Thursday, 9 February 2017
Questions without Notice: Take Note of Answers
As you said, I am on a parliamentarian's salary. But it is a tough gig, trying to find somewhere that is appropriate for your children—schools—and trying to find somewhere that is near elderly parents. This is tough for me, so I can only imagine how tough it is for those who are not as well off as we are.
Housing affordability is not a problem that can be solved with a blunt instrument. It is not a problem that can be solved with a simple solution of changing negative gearing or changing capital gains tax. There is so much more to this problem. It is highly nuanced. We have already discussed the issue of supply. We have discussed that over and over again today, and surely, logically, this is one of the answers. Opening up supply, not just in our cities but on the outskirts of our cities, is vitally important. Demand and supply are so interconnected in this particular issue. And this is something that the federal government is looking at right now. But it is not just a federal government issue; we need state government to buy in, and we need Labor state governments to buy into this issue. It cannot be directed solely at the federal government. We need a bipartisan approach to housing supply issues.
But beyond that, we need to take the next step, into regional development. This is something that the coalition government has been committed to for a long time now. We have been trying to decentralise Australia's urban population with things like the Building Better Regions fund, which is $297 million over four years, and with things like the Roads to Recovery program—$3.2 billion. These are the programs that will encourage people to look beyond our major cities, to look beyond the east coast to establish their lives elsewhere, places where there is housing affordability, because it is not an Australia-wide problem; this is definitely east coast, and it is definitely centred on major cities.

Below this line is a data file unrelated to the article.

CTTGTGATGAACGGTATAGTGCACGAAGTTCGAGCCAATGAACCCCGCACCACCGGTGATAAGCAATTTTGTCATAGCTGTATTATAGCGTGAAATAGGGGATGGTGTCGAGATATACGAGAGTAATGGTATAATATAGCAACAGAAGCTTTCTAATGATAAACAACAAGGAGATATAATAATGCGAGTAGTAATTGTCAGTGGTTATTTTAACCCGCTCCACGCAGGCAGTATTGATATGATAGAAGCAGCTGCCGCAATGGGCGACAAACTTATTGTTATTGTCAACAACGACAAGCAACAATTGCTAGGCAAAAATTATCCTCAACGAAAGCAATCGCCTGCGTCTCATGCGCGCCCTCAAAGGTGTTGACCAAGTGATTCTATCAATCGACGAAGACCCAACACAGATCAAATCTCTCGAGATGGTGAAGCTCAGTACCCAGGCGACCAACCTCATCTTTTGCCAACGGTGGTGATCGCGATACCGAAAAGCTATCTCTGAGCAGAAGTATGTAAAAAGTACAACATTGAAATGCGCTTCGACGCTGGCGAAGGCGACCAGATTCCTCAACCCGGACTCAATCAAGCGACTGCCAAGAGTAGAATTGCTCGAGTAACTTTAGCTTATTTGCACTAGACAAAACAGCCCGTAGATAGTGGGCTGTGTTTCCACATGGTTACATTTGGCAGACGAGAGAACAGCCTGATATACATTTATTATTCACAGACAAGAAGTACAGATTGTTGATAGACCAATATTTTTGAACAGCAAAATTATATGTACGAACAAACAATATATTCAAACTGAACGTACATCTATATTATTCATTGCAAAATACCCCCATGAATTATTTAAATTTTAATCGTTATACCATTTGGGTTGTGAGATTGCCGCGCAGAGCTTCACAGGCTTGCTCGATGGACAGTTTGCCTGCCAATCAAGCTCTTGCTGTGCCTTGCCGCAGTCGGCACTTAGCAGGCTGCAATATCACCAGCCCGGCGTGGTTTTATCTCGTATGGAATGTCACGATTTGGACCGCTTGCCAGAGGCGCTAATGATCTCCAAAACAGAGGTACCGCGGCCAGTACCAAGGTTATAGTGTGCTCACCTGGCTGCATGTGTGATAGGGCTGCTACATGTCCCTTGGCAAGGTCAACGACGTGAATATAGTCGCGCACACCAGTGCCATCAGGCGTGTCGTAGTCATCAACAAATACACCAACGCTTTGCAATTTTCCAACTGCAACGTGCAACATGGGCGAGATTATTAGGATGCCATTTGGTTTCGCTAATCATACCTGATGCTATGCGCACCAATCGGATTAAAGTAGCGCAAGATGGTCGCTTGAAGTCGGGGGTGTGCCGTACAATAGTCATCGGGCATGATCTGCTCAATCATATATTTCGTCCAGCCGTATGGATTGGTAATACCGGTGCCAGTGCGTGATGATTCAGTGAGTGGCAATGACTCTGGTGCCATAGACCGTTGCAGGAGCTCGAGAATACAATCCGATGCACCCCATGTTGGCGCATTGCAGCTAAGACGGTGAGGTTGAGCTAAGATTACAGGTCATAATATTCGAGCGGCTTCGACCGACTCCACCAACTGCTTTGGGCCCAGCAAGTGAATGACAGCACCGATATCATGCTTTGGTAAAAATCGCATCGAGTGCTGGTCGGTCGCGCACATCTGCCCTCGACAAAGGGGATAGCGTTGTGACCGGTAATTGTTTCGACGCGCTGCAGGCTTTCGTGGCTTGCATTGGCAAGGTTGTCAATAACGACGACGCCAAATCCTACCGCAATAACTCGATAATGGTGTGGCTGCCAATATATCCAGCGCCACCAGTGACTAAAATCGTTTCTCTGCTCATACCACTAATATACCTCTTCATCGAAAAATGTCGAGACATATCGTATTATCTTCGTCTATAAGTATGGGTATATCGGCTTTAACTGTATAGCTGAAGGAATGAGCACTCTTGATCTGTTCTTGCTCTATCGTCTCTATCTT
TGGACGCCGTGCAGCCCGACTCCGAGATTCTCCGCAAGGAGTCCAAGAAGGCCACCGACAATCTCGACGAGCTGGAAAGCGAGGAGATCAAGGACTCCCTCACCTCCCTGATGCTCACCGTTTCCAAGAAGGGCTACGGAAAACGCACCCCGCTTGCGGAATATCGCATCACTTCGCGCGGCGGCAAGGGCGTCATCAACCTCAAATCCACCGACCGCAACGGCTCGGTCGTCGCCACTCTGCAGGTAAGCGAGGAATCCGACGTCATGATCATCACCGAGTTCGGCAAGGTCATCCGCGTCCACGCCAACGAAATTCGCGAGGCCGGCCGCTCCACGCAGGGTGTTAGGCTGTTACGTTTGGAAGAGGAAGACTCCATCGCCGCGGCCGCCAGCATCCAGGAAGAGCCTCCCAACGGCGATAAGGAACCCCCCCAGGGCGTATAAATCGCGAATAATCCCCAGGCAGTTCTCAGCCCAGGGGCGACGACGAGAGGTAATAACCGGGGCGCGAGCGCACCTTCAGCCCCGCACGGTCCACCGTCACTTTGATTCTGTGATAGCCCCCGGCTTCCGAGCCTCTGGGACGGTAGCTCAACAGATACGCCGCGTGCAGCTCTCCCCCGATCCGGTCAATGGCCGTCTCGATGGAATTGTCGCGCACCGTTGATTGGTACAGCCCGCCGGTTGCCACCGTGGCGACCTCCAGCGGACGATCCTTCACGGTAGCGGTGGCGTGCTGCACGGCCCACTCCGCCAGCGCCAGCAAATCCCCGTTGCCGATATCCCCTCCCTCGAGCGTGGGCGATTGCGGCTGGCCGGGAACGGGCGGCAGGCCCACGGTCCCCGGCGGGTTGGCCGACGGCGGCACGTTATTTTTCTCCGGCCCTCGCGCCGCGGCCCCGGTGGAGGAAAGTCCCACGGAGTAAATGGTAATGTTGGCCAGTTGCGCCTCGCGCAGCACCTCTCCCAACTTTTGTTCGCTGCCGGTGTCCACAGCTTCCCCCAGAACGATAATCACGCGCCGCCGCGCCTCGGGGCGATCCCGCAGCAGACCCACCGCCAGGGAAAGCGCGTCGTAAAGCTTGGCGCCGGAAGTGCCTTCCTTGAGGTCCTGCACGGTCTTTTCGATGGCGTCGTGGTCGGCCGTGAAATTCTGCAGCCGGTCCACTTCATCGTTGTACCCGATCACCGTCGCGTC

That said, there are other things that we can do. It is not just a matter of moving to Toowoomba or moving to Townsville. There are microreforms that state governments can take part in, and the federal government will also be considering those issues—things like stamp duty, if you look at some of the changes that the ACT government has recently implemented. It will be interesting to see how they play out. But certainly stamp duty is one of the great inhibitors of housing affordability. And that really is a state government issue. Beyond that—and this is something that I am particularly excited about—is not just the issue of housing affordability but affordable housing. And I know that Treasurer Scott Morrison has taken this particular issue and made it his own—and the appointment of the Assistant Minister to the Treasurer, Michael Sukkar, a fantastic fellow and very, very well qualified to be dealing with this particular issue and working in this space. He has been canvassing a number of coalition MPs and also undergoing a lot of research into this particular issue. I know that the Treasurer has recently come back from the UK, where he spoke to the UK's Housing Finance Corporation about social investment in housing. That is an absolutely fascinating thing that the UK has been doing, because the THFC is a finance aggregator and an intermediary that co-funds affordable housing for rent-ownership. This shared ownership model is something that I think the coalition should be considering—that I know that the coalition is considering. But, again, it is one of those things that requires longevity. Housing affordability is a long-term project. To implement this appropriately needs bipartisan support. So, I would urge those opposite to look beyond the blunt instruments of negative gearing, beyond the blunt instruments of capital gains tax, and think outside of the square. It is not just about those two solutions. (Time expired)